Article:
These are current interpretations of rules elements from the Rules Committee. They are either too detailed to make it into the rulebook, or will be worked into future editions of the rules. Last updated 2014-Jan-12.
- Alcohol and Poison: Alcohol is considered a type of poison in Quest, for the purposes of Immunity to Poison, Cure Poison, Poison, Poisoned Grasp, etc. Because we have no official system for dealing with the effects of alcohol, and no one's worked out an interface with the optional rules, the effect of using a poisoning spell to make someone drunk will depend on how the victim wants to RP it.
- Blocking Staves and the hands-free rule: The exception applies to all spell casters, not just to mages. All spell casters are attuned to staves, and can cast Combat spells while using a blocking staff, without needing to take Battlecast.
- Bows: If a bow is hit by any weapon (even an arrow) the bow is
broken, and made pretty much a worthless stick. In dire needs, a bow can
basically be used as a one shot blocking staff. And it has happened. Broken
strings are more rare now, but they do happen on occasion.
The archer in question is out of the fight, and then when they have time, they go off into the woods for about ten minutes or so, pick out a nice branch, and string it. Yes, very unrealistic, but in a system where there are no other weapons that can be permanantly lost, it's a concession in fairness.
- Bowstrings: When a bowstring "breaks" or is "burnt," the archer must destring and restring the bow before using it again, to simulate finding and putting on a spare string.
- Casting spells while carrying people: Just because you can carry a person while casting a spell on yourself, doesn't mean that the spell affects them, too. (Examples: Teleport, Safe Retreat/Journey, Wraith Form, Barkskin.) Note that a dead body (not just one that's unconscious or bleeding) is inanimate, and thus acts like "equipment" and not like a "person."
- Changed Natural Talents: When rebuilding a character to fit the new 2001 rules (and only at that time), if you have free points, you can purchase Exceptional Strength if the new version is appropriate to your character.
- Dispelling Mass Safe Journey: Mass Safe Journey is a spell with a single effect; although it includes other people in its protective aura, it's centered on the caster. Thus, to dispel it, you only need to cast Dispel Magic once, and you can touch any person surrounded by the aura, but it won't work if the caster has a Magic Absorption (or a Spell Immunity to Dispel Magic).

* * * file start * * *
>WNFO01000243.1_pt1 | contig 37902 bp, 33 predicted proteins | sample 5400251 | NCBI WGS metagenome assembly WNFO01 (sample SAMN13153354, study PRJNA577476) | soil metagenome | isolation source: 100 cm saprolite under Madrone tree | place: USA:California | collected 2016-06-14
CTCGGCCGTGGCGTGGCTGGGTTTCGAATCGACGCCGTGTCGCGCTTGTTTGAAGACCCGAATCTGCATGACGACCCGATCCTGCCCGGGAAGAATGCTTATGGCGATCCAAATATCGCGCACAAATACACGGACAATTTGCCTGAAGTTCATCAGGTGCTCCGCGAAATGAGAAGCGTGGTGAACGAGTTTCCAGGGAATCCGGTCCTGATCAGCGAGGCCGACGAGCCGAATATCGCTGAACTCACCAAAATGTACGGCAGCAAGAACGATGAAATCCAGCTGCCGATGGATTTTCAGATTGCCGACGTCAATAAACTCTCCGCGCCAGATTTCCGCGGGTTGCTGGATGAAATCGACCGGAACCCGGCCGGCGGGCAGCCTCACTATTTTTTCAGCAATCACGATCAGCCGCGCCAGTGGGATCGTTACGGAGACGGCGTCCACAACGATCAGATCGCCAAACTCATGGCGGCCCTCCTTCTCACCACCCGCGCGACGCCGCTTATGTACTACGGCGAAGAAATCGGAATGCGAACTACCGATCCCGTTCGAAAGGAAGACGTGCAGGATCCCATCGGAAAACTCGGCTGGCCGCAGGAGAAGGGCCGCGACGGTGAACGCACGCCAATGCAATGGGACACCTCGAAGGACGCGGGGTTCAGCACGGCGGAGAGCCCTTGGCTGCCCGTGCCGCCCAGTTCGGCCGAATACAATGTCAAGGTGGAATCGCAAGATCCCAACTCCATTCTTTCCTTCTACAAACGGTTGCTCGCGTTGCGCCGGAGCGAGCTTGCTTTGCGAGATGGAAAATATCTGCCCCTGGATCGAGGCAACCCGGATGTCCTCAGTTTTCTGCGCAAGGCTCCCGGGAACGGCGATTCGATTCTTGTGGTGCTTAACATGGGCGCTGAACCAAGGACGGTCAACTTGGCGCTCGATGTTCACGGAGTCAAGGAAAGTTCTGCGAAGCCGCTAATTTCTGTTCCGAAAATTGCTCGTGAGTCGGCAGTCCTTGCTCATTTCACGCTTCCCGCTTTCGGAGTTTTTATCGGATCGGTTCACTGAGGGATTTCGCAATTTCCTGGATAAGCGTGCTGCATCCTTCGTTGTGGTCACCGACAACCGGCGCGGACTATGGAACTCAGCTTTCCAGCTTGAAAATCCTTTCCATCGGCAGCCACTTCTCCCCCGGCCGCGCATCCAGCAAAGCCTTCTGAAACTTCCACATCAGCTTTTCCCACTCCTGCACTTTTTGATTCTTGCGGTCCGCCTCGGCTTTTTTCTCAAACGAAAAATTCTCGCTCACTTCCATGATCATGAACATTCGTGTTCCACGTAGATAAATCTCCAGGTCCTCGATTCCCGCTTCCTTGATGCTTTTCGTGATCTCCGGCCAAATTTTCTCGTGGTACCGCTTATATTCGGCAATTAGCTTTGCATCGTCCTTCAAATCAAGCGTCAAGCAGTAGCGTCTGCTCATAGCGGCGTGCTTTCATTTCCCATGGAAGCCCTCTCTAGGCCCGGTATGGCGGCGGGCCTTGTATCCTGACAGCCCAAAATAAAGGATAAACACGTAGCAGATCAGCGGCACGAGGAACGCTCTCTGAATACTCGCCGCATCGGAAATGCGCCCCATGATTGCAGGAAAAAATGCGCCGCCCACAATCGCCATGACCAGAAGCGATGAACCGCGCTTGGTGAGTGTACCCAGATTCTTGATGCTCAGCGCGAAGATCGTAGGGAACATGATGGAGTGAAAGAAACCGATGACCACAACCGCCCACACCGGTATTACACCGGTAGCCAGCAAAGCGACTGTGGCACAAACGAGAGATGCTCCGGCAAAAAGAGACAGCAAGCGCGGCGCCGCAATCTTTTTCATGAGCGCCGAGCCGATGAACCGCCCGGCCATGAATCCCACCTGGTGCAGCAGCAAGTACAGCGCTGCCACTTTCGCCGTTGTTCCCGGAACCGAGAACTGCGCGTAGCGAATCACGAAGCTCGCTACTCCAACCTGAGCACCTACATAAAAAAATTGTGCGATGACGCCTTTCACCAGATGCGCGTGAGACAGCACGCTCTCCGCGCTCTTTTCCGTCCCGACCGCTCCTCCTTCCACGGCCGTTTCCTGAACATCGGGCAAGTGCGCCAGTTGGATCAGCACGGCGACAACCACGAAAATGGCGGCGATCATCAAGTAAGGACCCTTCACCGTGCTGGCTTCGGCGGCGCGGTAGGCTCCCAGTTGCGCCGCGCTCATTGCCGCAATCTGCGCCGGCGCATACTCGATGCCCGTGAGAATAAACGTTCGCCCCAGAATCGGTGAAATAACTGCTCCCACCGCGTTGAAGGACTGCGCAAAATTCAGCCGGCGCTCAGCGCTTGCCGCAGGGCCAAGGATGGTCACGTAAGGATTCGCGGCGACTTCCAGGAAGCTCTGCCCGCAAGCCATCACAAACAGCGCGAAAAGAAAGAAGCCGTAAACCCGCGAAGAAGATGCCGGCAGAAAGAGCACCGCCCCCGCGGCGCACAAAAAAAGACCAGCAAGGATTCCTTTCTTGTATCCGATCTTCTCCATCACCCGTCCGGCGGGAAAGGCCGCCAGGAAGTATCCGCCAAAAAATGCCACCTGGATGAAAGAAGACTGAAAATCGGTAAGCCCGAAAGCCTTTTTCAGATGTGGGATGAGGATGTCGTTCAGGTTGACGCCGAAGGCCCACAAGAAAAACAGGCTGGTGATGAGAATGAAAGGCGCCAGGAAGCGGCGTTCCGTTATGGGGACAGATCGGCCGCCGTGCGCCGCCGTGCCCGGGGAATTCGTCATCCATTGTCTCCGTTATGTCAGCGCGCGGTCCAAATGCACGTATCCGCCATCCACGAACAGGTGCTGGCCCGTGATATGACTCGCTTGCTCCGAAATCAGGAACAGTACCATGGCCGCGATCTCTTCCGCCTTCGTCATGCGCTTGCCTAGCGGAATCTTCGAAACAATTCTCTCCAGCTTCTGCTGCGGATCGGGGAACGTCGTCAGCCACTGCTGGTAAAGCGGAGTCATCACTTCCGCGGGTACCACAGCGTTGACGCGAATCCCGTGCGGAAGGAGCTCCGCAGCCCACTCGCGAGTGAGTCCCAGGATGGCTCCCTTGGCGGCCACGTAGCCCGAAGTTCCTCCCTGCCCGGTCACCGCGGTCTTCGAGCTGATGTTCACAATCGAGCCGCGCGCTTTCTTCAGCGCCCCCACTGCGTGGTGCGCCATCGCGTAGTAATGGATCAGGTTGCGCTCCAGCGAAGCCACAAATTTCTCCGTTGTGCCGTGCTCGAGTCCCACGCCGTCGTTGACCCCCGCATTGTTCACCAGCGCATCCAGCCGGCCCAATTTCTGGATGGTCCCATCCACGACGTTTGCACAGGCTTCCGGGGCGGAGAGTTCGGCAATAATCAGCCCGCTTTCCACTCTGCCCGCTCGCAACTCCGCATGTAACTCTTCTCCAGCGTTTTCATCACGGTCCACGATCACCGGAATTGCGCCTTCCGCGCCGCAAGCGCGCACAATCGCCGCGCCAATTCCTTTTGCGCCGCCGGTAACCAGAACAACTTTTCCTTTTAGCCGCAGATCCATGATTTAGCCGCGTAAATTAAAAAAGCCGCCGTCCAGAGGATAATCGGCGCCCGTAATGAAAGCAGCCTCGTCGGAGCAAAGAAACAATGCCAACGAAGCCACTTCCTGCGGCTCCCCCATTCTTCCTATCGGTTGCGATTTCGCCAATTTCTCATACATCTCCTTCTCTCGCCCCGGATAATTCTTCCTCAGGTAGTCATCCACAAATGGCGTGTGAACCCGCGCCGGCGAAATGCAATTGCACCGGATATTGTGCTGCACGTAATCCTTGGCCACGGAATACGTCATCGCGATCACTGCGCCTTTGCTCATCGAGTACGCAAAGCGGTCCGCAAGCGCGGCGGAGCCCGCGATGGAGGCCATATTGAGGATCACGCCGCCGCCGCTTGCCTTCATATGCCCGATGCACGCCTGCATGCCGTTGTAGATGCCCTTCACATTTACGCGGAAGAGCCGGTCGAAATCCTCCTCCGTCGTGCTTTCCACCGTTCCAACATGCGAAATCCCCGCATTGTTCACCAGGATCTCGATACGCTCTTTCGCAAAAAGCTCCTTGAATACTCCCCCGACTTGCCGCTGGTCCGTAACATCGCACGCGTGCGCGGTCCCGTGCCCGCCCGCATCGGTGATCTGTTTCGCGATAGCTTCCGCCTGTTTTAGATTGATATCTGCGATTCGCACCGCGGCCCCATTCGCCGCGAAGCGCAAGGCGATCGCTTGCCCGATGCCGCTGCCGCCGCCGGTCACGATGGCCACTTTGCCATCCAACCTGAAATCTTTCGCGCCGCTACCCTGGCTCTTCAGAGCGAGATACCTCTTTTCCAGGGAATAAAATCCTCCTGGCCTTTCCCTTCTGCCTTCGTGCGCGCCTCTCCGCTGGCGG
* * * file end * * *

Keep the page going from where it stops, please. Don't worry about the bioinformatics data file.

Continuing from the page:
- Drop Item, Fling Item, and Heat Item: These three spells affect the item(s) regardless of whether the target is holding them with one hand or two hands. Drop Item and Fling Item must be cast once per person holding the items, because they only knock the items out of the hands of the target. Heat Item can be cast just once, because the items become hot regardless of how many people are holding on to them.
- Emotion (Fear): Because the Emotion spell is less powerful than the Fear spell, using the Emotion spell to instill fear will only produce an effect similar to Aversion.
- Fake potions: Anyone can make fake potions, labeled with a level up to their level in Alchemy. So someone without any Alchemy could make a fake with a level of 0, which is enough to fool someone only if they don't look too closely.
- Fortify is merely meta-magic applied to a base spell (the same as Reflect and Redirect) and does not fundamentally alter the base spell in any way.
- Free Poison: You can make doses of poison without spending any marks, but the poison lasts only for that one game. Doses of poison made using 2 marks are normal, and last indefinitely. And thus there's no advantage to making a dose of poison with 4 marks.
- "Game Over" and Check-out: The cut-off point for Miracles and Healing Debt is at check-out. A GM's "game over" call is merely a signal that the NPCs have stopped doing things, and that PCs should rapidly resolve anything they're involved in, check out, and help with clean-up. Any actions taken in between "game over" and check-out must be acceptable to all parties. For example, although you probably cannot kill someone in this time, you could probably resurrect someone.
- Great swords: Although there are light hits from great swords, remember that they're pulling their blows for your own safety. Do you really want them to swing harder with that thing?
- Half-mahiri can disguise their race by wearing a hood and baggy clothing. Full mahiri can, too, but it takes more effort. And the gem does stick out of their forehead, so the raised bump can be seen and identified.
- Human shields: For safety reasons, at no time should anyone use themselves as a human shield in combat as a matter of precaution. This includes, but is not limited to, role-playing a character, Safe Journeys, Safe Retreats, within a Safe Circle or in any way during an active combat situation, as this endangers both you and the person you may be trying to protect in boffer combat. While it looks cool and seems brave, in-game it's just too dangerous.
- Multiple casting: Normally you can only cast one spell at a time, and other casters may cast their spells in between your spells. However, you are allowed to cast the same spell multiple times, quickly enough that other casters may not interrupt. (For example, "I cast the spell of Stun Grasp 5 times!".) However, these castings are merely in rapid succession, and do not occur at the same time - if the first spells are reflected back at you and you are incapacitated, the later spells are not cast at all (and their spell points are not spent).
- NPC point grandfathering: If you created a character before September 1998 (when Character Debt and FPCs were introduced), and you spent NPC points on that character during creation (to boost their initial point total), and the character has not exceeded 20 points, then you can reclaim up to 4 of those NPC points from that character, and rebuild the character using Character Debt. Alternatively, if the character has not exceeded 18 points, you can reclaim all of their NPC points and convert the character to an FPC.
- Out-of-game healing and Miracles: If a PC dies during a game, and is taken out-of-game to an out-of-game healer who brings him back to life, then a Miracle must be used to allow the character to be played as a PC again, because the healing took place outside the confines of the game. However, if the PC were to be brought in-game to an in-game healer who brings him back to life, then no Miracle needs to be used, because the healing took place inside the game. (The same principle also applies to lesser injuries and Healing Debt.)